I’d bet Imus has l larger audience than Larry King.
    What makes one good, and the other, not?
    If you count audiences by counting the fact that people are tuning in, I think its outrageous hooey for the racial pimps to get credit for taking Imus off the air. And, I think, in particular, that Les Moonves is an IDIOT! They pay him money for decisions like that? Some people are just born “lucky.”
    Hope, someday, Imus comes tearing back. And, those that don’t earn their bucks off the microphone; but pull in “executive paychecks” just the same; get to “eat it.” That’s better than anything you can rap.
    Rap was considered a music genre, huh?
    My dad thought the music in the 1950’s was terrible. I have no idea what he would make of the current sounds. He’d probably just call the police, to report a crime in progress. Obviously all that shouting and yelling must be because you’re being tortured by a gunman. Or somebody with a whip.
    Music, it ain’t.
    We’ve sure lost the reality of dictionary definitions, now that PC is upon us? That, too, is a disgrace.

  3. This is a good step, not even remotely close to getting half way where we need to be as a society.
    Watching Russel Simmons on Oprah last week defend hip hop was something else. He was clearly on the hot seat, in an audience full of hostile women. His defense that hip hop artists are today’s poets speaking about the tragedy of their life, speaking about the poverty and oppression of their upbringing.
    You could see the audience of Oprah’s weren’t buying it completely. I mean watch any of the videos that demean women and you can see that it isn’t poverty being shown, it isn’t oppression being shown… except oppression of women.
    That’s why Russ Simmons’ statement doesn’t go halfway to where it hip hop needs to go. It doesn’t address the mysogyny in the soft-porn videos, only the lyrics.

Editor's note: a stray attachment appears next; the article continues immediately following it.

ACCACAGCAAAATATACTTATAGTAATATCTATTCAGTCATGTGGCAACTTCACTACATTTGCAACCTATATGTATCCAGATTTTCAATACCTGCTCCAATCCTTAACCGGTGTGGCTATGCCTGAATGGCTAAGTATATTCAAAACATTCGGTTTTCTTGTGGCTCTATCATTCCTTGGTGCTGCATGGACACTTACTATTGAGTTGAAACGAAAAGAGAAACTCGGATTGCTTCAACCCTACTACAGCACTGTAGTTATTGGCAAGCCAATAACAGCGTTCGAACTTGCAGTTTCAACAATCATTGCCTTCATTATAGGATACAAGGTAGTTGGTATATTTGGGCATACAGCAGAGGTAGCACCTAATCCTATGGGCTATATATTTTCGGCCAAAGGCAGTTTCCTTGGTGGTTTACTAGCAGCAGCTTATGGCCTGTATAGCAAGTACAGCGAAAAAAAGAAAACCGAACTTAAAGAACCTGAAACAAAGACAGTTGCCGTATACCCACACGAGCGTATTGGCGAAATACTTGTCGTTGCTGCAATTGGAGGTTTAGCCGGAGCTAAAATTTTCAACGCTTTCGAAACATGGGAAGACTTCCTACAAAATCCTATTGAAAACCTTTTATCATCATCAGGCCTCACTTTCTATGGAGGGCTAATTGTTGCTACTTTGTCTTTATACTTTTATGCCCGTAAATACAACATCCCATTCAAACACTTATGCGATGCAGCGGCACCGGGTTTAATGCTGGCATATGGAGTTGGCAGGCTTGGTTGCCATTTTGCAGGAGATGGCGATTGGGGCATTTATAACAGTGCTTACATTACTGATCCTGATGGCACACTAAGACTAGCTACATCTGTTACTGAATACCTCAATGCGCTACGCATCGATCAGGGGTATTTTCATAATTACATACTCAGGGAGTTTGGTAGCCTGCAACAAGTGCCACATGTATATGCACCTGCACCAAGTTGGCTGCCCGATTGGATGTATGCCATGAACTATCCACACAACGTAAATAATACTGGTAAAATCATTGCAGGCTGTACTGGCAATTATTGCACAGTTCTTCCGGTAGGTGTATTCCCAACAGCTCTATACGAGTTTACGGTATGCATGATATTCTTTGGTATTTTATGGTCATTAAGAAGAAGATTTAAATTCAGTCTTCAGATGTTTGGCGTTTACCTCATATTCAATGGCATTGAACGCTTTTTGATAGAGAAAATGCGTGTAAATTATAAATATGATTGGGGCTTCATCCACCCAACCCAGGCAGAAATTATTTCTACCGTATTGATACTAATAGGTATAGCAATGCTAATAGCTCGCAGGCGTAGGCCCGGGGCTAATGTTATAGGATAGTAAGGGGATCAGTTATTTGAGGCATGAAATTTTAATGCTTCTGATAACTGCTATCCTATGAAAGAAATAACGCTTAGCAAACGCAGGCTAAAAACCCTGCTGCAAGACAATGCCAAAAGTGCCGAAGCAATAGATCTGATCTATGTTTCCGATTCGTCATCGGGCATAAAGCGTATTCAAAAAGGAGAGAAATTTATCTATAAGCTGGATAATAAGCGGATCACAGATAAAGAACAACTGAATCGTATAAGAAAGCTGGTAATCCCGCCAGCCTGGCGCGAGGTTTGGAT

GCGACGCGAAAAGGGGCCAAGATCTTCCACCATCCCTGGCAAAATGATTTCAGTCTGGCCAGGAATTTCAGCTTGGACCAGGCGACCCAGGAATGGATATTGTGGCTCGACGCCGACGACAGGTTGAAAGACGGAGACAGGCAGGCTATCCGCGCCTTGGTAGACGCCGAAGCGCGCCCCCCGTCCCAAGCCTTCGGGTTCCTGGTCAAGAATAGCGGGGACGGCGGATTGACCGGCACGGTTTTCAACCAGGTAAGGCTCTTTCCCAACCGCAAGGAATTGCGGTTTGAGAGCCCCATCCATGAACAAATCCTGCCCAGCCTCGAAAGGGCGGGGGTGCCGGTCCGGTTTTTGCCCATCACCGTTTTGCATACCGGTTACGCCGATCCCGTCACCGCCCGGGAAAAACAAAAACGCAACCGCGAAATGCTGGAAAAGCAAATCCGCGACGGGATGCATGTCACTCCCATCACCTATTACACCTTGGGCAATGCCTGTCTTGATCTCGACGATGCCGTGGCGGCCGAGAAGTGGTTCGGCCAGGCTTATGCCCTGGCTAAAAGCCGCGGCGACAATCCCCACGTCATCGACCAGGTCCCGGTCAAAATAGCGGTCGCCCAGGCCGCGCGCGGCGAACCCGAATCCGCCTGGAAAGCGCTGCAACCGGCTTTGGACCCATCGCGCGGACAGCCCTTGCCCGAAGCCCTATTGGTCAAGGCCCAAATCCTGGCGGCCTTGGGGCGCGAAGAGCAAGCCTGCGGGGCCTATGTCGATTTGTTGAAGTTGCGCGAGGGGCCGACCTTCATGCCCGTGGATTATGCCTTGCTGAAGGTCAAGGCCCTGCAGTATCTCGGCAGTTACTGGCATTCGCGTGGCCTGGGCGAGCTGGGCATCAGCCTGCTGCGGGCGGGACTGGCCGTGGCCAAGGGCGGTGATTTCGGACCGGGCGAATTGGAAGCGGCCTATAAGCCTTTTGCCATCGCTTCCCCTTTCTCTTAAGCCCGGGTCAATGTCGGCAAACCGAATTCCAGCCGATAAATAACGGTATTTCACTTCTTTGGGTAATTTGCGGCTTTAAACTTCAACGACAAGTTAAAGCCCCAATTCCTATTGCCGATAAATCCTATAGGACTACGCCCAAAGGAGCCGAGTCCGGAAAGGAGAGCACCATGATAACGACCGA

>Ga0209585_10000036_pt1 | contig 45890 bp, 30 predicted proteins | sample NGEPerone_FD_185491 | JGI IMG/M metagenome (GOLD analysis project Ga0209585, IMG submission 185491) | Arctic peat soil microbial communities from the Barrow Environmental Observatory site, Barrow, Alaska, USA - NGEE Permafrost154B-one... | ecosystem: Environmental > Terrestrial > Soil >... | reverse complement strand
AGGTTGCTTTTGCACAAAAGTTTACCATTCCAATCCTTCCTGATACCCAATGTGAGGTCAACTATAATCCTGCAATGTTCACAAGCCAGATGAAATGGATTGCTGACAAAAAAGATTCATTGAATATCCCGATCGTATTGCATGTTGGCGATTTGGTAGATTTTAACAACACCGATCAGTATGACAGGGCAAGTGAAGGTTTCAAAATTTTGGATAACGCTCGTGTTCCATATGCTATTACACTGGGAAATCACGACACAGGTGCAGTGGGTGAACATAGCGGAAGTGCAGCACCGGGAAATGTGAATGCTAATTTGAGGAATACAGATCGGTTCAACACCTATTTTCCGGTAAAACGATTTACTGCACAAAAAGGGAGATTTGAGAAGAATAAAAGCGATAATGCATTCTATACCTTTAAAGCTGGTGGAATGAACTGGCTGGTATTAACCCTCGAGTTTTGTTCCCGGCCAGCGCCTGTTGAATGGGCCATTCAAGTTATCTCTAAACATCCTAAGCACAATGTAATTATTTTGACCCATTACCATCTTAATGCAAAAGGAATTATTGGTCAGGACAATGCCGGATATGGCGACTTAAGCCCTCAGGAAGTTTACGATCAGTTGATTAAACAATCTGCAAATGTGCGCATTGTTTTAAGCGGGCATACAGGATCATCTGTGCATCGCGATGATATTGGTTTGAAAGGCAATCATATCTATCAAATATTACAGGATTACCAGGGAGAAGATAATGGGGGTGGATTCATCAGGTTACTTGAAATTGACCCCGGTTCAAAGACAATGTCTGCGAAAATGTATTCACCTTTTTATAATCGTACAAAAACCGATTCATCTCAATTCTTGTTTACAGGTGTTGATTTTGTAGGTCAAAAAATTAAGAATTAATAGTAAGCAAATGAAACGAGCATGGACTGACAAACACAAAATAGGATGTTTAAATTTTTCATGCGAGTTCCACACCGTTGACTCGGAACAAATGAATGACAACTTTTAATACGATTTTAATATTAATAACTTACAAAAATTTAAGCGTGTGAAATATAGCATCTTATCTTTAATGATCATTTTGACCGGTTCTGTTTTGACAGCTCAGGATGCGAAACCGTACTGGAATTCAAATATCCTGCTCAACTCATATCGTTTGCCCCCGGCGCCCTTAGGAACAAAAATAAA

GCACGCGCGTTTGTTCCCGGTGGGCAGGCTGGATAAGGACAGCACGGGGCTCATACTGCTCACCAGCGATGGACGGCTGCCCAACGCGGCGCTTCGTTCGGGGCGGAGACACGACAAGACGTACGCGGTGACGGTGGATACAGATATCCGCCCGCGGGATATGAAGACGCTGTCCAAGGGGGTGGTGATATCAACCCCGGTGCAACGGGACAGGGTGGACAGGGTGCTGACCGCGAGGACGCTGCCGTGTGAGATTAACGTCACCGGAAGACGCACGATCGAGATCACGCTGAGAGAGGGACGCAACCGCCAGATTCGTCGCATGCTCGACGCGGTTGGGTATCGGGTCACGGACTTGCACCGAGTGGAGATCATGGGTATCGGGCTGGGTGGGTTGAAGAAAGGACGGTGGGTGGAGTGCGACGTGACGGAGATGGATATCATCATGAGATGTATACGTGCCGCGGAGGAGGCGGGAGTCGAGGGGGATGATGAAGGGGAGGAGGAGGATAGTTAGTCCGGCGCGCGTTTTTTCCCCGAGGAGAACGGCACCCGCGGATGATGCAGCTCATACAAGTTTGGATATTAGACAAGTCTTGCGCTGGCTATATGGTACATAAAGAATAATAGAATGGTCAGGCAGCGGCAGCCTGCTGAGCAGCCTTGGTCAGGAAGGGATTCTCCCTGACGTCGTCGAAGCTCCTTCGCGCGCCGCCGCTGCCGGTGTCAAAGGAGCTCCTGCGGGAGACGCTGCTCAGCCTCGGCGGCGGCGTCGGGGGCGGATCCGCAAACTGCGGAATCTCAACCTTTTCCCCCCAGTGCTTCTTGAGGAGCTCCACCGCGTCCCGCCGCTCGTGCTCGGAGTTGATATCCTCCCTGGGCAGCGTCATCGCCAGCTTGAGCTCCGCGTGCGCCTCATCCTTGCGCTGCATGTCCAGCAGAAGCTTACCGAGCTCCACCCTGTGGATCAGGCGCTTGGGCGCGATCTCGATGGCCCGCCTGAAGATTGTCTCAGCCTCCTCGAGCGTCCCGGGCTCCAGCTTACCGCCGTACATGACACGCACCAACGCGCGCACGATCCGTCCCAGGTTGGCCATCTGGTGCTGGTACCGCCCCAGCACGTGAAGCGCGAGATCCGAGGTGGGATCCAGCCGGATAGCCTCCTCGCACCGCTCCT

4. I have mixed feelings about this. On one hand, it would seem to be a step in the right direction. If Imus lost his job for uttering the phrase “nappy-headed hos” then I do think rappers and other artists should be held to that same standard.
    On the other hand, editing this kind of language out on the radio is next to useless. The vast majority of people who listen to music will simply buy the uncensored CD or download the song (legally or illegally). It also seems like an attempt to placate people who have a legitimate complaint regarding the content of rap music. Rather than confronting the hip-hop culture and the ills that it brings to some communities, Simmons is merely suggesting standardization for a system already in place.
    Then again, I don’t think Imus should have lost his job, and I don’t much care what rappers say in their “songs.” I’m not part of the hip-hop culture, and I generally don’t associate with those who are. If some African-Americans are happy to glorify a culture that values drug-dealing over an education and denigrates women, that’s their business.

  5. It’s easy for Simmons to say, because most of his income comes from clothing, signature products, and investment now–not from producing rap albums. I doubt that this effort will spread very far, or that it’s more than just public relations for Simmons and his companies.

  6. Simmons: “Our discussions are about the corporate social responsibility of the industry to voluntarily show respect to African-Americans and other people of color, African-American women and to all women in lyrics and images.”
    After drawing the appropriate Venn Diagram, these words leave at least one category open where Simmons will allow a lack of social responsibility.

  7. It has been great to watch Sean Hannity rake Al Sharpton over the coals for Sharpton’s hypocrisy, on this issue.
    I don’t think Sean has even mentioned the riots Shaprton incited which led to the murder of a small business owner in a black neighborhood, and his shop being looted and burned down over him – for which Sharpton was convicted and ordered to pay the family restitution.
    The last time Sharpton was asked, he had NOT paid the restitution, and was NOT suffering financial problems, either.

  8. After drawing the appropriate Venn Diagram, these words leave at least one category open where Simmons will allow a lack of social responsibility.
    Posted by: unclesmrgol

    Stretching to make them respect Christians and the American traditions of home and family is asking a lot of them.

  9. Sigh…
    Like Shiw, I have mixed feelings.
    On the one hand, I really dislike rap music. I mean, I REALLY dislike it. It is ugly, monotonous, and gives me a headache (especially at 1:00am when that’s all the other guys in the lab want to hear on the radio). Rap “musicians” seem to most of them be despicable hoodlums who die pretty regularly from each others’ bullets. In my opinion, it is almost as unwholesome for our society as pornography.